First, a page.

Section: New Results
Weak memory models
Participants : Luc Maranget, Jade Alglave [Microsoft Research, Cambridge] , Patrick Cousot [New York University] , Keryan Didier.
Modern multi-core and multi-processor computers do not follow the intuitive “Sequential Consistency” model that would define a concurrent execution as the interleaving of the executions of its constituent threads and that would command instantaneous writes to the shared memory. This situation is due both to in-core optimisations such as speculative and out-of-order execution of instructions, and to the presence of sophisticated (and cooperating) caching devices between processors and memory. Luc Maranget took part in an international research effort to define the semantics of the computers of the multi-core era, and more generally of shared-memory parallel devices or languages, with a clear focus on devices.
More precisely, in 2015, Luc Maranget collaborated with Jade Alglave and Patrick Cousot to extend “Cats”, a domain-specific language for defining and executing weak memory models. A precise semantics for “Cats” is the core of a submitted journal article that also includes a study and formalisation of the HSA memory model — the Heterogeneous System Architecture foundation is an industry standards body targeting heterogeneous computing devices (see http://www.hsafoundation.com/ ). The new extensions of the Cats language have been integrated in the released version of the diy tool suite (see section 6.2 ).
Luc Maranget also co-authored a paper that will be presented at POPL 2016  . This work describes an operational semantics for the new generation ARM processors. It is joint work with many researchers, including S. Flur and other members of P. Sewell's team (University of Cambridge) and W. Deacon (ARM Ltd).
During his M2 internship, supervised by Luc Maranget, Keryan Didier significantly improved the diy tool suite, in particular by writing front-ends for ARMv8 and for a subset of the C language. Keryan Didier also wrote a new (as yet unreleased) tool to translate between various input languages, in particular from machine assemblers to generic assembler and back.
Algorithms and data structures for parallel computing
Participants : Umut Acar, Vitalii Aksenov, Arthur Charguéraud, Mike Rainey, Filip Sieczkowski.
The ERC Deepsea project, with principal investigator Umut Acar, started in June 2013 and is hosted by the Gallium team. This project aims at developing techniques for parallel and self-adjusting computation in the context of shared-memory multiprocessors (i.e., multicore platforms). The project is continuing work that began at Max Planck Institute for Software Systems between 2010 and 2013. As part of this project, we are developing a C++ library, called PASL, for programming parallel computations at a high level of abstraction. We use this library to evaluate new algorithms and data structures. We obtained three major results this year.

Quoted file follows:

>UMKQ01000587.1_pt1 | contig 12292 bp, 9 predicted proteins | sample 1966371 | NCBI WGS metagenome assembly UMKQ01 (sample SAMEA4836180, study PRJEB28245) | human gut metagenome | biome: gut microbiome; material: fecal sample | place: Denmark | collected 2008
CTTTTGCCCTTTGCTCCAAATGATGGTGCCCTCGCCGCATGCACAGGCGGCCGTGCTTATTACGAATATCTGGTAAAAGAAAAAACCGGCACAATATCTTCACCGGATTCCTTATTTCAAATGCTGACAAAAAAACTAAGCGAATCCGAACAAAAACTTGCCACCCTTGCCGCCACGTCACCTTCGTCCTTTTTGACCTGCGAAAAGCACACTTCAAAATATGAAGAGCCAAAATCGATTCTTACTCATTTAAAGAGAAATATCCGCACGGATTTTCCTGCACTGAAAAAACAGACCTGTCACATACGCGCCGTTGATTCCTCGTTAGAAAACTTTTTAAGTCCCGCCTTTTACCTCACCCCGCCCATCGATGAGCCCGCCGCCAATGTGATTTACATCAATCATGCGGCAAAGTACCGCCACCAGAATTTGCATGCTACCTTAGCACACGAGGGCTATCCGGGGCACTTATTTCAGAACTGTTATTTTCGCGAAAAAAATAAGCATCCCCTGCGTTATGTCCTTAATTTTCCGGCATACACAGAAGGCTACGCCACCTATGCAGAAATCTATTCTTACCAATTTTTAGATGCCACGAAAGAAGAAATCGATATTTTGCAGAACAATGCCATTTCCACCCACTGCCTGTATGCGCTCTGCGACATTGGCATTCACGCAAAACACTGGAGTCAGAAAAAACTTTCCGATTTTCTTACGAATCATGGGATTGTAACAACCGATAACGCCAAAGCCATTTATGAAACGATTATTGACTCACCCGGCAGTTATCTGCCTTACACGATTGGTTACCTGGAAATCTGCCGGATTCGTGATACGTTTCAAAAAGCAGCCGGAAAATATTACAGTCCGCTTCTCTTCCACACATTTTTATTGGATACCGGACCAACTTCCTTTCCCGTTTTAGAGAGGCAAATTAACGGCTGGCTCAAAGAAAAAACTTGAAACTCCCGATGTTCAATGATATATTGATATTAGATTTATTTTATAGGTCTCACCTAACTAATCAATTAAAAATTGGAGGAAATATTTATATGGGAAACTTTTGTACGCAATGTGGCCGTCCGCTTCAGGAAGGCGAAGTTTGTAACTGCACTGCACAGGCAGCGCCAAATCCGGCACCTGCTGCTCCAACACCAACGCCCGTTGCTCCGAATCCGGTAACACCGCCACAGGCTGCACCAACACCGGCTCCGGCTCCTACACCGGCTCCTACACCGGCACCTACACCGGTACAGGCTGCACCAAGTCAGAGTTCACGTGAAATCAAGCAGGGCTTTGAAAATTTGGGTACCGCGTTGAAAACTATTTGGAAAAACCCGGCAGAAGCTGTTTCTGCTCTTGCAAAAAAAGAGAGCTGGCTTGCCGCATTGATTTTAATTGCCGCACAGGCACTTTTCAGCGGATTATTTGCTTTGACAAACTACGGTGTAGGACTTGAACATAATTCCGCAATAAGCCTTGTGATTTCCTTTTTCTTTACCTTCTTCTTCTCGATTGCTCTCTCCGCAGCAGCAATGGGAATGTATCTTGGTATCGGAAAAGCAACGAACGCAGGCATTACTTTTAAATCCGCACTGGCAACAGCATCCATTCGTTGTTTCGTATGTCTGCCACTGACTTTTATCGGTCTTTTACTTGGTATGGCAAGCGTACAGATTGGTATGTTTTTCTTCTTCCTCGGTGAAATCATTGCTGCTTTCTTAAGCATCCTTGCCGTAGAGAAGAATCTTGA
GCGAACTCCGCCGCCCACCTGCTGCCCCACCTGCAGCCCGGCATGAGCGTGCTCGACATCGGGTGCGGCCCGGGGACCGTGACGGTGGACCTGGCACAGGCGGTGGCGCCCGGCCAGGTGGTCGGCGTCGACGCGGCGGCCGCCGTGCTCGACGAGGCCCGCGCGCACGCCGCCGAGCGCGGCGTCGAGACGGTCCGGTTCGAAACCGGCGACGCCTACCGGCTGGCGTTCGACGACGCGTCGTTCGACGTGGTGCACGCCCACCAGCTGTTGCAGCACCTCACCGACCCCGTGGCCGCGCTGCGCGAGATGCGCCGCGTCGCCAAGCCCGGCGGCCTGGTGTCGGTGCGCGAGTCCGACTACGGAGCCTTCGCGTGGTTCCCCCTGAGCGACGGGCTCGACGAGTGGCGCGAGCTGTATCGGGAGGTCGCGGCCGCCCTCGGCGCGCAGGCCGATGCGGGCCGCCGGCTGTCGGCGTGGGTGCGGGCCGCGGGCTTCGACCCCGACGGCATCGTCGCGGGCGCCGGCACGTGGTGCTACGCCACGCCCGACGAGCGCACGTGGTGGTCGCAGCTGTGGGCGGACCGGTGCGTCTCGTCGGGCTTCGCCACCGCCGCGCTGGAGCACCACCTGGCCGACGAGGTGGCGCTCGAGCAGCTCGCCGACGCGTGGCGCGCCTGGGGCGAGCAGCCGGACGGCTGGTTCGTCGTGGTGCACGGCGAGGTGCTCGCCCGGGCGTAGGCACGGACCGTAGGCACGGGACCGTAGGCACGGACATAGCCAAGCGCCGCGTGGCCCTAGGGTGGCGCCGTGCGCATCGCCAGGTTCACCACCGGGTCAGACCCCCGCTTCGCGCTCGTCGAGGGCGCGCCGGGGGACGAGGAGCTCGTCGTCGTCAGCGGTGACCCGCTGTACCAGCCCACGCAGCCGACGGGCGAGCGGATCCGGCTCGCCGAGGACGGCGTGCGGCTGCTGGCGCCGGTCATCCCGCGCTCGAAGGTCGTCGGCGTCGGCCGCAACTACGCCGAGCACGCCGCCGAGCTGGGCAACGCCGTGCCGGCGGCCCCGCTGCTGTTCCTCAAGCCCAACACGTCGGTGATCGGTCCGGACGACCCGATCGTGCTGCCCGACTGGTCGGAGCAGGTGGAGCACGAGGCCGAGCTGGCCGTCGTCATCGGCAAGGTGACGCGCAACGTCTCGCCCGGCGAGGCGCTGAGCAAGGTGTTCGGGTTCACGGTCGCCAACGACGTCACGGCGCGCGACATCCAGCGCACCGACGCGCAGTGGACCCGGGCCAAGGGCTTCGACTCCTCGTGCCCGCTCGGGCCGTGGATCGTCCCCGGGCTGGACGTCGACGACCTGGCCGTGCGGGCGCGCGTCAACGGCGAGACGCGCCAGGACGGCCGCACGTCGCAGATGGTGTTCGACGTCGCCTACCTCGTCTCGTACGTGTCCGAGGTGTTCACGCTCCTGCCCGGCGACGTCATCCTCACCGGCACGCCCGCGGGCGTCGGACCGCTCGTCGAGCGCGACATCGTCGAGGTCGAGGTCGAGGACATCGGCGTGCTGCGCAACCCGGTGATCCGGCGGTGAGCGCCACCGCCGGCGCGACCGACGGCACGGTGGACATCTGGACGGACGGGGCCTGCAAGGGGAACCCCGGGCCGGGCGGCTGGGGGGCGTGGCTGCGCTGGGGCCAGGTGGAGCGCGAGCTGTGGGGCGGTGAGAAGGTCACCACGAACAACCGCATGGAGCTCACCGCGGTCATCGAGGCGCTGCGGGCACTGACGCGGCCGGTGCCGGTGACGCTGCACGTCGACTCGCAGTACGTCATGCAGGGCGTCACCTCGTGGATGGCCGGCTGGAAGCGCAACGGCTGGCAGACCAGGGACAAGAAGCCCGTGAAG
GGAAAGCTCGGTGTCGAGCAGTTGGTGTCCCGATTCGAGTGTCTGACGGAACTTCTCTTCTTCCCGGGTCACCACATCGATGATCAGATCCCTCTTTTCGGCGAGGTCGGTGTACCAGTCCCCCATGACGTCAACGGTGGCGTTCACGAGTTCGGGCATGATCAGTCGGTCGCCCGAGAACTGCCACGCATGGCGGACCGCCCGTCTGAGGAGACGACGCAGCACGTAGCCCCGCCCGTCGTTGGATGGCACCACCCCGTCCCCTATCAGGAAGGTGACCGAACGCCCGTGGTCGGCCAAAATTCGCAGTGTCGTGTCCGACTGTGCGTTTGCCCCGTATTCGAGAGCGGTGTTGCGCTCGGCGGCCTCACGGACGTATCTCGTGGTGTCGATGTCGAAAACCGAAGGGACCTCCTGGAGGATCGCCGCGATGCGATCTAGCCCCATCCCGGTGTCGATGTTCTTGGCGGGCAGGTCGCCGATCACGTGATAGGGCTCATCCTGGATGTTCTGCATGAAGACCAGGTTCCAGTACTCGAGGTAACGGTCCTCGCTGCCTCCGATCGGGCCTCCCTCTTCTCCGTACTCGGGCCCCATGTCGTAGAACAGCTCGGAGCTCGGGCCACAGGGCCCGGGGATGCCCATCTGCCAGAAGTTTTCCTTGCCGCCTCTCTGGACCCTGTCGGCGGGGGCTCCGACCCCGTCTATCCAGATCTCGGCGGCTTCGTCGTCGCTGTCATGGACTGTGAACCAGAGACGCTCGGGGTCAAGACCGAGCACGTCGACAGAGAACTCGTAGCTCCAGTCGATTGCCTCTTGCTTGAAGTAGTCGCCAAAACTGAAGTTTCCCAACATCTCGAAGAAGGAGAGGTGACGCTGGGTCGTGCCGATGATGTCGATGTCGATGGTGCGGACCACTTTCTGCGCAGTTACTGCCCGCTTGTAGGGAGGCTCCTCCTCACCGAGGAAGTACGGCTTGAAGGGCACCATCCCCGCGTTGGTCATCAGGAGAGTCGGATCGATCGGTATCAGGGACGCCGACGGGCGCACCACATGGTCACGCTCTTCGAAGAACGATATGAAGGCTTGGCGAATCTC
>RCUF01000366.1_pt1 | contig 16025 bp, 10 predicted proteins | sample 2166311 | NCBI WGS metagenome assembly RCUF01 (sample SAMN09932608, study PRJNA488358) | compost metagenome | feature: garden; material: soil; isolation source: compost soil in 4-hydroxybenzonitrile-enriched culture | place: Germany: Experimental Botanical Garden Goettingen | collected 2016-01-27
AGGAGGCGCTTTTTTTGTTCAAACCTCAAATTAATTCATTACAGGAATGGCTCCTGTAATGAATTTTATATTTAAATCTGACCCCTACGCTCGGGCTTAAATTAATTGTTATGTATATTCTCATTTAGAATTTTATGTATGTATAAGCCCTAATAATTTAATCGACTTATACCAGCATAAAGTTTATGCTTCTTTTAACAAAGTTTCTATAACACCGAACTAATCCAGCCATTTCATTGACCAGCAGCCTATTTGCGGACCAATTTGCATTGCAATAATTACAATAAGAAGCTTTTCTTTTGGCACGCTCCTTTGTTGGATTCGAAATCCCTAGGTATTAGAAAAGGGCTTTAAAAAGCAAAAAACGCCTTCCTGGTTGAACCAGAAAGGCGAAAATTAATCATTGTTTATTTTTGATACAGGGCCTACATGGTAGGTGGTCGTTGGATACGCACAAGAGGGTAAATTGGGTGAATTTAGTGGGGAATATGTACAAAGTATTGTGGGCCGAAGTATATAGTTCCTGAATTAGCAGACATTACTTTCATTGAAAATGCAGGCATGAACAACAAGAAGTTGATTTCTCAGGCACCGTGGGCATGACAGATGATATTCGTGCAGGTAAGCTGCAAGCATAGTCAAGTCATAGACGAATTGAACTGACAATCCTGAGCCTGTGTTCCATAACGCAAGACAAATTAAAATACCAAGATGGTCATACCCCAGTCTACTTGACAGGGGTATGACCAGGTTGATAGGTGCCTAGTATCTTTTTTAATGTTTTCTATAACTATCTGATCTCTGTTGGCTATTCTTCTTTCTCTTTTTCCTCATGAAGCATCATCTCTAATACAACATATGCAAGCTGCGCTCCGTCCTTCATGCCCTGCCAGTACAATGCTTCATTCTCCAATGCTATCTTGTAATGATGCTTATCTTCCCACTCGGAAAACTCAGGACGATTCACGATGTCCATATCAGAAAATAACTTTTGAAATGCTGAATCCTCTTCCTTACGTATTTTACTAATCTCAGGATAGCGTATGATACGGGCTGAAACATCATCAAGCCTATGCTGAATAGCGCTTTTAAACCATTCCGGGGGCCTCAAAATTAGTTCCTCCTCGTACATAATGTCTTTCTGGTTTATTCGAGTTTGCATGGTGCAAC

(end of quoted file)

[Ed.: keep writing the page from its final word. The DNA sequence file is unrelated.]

Our result on the development of fast and robust parallel graph traversal algorithms based on depth-first-search has been presented at the ACM/IEEE Conference on High Performance Computing  . This algorithm leverages a new sequence data structure for representing the set of edges remaining to be visited. In particular, it uses a balanced split operation for partitioning the edges of a graph among the processors involved in the computation. Compared with prior work, the new algorithm is designed to be efficient not just for particular classes of graphs, but for all input graphs.
Our second result is a calculus for parallel computing on hardware shared memory computers such as modern multicores. Many languages for writing parallel programs have been developed. These languages offer several distinct abstractions for parallelism, such as fork-join, async-finish, futures, etc. While they may seem similar, these abstractions lead to different semantics, language design and implementation decisions. In this project, we consider the question of whether it would be possible to unify these approaches to parallelism. To this end, we propose a calculus, called the DAG-calculus, which can encode existing approaches to parallelism based on fork-join, async-finish, and futures, and possibly others. We have shown that the approach is realistic by presenting an implementation in C++ and by performing an empirical evaluation. This work has been submitted for publication.
Our third result concerns the development of parallel dynamic algorithms. This year, we started developing a parallel dynamic algorithm for tree computations. The algorithm is dynamic in the sense that it admits changes to the underlying tree in the form of insertions and deletions of edges and vertices and updates the computation by doing total work that is linear in the size of the changes, but only logarithmic in the size of the tree. The algorithm is parallel in the sense that the updates take place in parallel. Parallel algorithms have been studied extensively in the past, but few of these are dynamic. Similarly, dynamic algorithms have also been studied extensively in the past, but few of these are parallel. Our work thus explores what in retrospect seems like an obvious gap in the literature. A paper describing this work is in preparation.